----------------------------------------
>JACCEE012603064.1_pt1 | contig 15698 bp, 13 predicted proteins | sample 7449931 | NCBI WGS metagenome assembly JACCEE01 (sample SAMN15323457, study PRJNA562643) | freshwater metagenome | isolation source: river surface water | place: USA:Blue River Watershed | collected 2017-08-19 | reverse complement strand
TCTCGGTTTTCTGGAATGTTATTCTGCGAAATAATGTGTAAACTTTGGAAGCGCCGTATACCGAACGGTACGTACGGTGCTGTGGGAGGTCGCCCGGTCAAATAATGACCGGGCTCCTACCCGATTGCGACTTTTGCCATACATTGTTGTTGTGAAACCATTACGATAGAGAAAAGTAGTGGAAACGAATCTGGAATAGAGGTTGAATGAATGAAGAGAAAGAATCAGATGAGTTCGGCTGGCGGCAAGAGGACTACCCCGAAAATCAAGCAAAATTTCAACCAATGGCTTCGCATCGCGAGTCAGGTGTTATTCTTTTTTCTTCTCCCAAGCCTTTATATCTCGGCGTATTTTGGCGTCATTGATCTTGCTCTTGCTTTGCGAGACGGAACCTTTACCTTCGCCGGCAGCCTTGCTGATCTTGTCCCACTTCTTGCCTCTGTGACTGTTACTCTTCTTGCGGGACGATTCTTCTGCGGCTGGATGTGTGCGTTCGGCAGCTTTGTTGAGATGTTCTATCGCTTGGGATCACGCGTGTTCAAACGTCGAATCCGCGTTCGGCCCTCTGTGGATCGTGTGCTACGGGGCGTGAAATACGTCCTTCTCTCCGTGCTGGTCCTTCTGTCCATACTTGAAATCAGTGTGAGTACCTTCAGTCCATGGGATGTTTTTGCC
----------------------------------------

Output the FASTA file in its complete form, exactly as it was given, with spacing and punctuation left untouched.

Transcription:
>JACCEE012603064.1_pt1 | contig 15698 bp, 13 predicted proteins | sample 7449931 | NCBI WGS metagenome assembly JACCEE01 (sample SAMN15323457, study PRJNA562643) | freshwater metagenome | isolation source: river surface water | place: USA:Blue River Watershed | collected 2017-08-19 | reverse complement strand
TCTCGGTTTTCTGGAATGTTATTCTGCGAAATAATGTGTAAACTTTGGAAGCGCCGTATACCGAACGGTACGTACGGTGCTGTGGGAGGTCGCCCGGTCAAATAATGACCGGGCTCCTACCCGATTGCGACTTTTGCCATACATTGTTGTTGTGAAACCATTACGATAGAGAAAAGTAGTGGAAACGAATCTGGAATAGAGGTTGAATGAATGAAGAGAAAGAATCAGATGAGTTCGGCTGGCGGCAAGAGGACTACCCCGAAAATCAAGCAAAATTTCAACCAATGGCTTCGCATCGCGAGTCAGGTGTTATTCTTTTTTCTTCTCCCAAGCCTTTATATCTCGGCGTATTTTGGCGTCATTGATCTTGCTCTTGCTTTGCGAGACGGAACCTTTACCTTCGCCGGCAGCCTTGCTGATCTTGTCCCACTTCTTGCCTCTGTGACTGTTACTCTTCTTGCGGGACGATTCTTCTGCGGCTGGATGTGTGCGTTCGGCAGCTTTGTTGAGATGTTCTATCGCTTGGGATCACGCGTGTTCAAACGTCGAATCCGCGTTCGGCCCTCTGTGGATCGTGTGCTACGGGGCGTGAAATACGTCCTTCTCTCCGTGCTGGTCCTTCTGTCCATACTTGAAATCAGTGTGAGTACCTTCAGTCCATGGGATGTTTTTGCC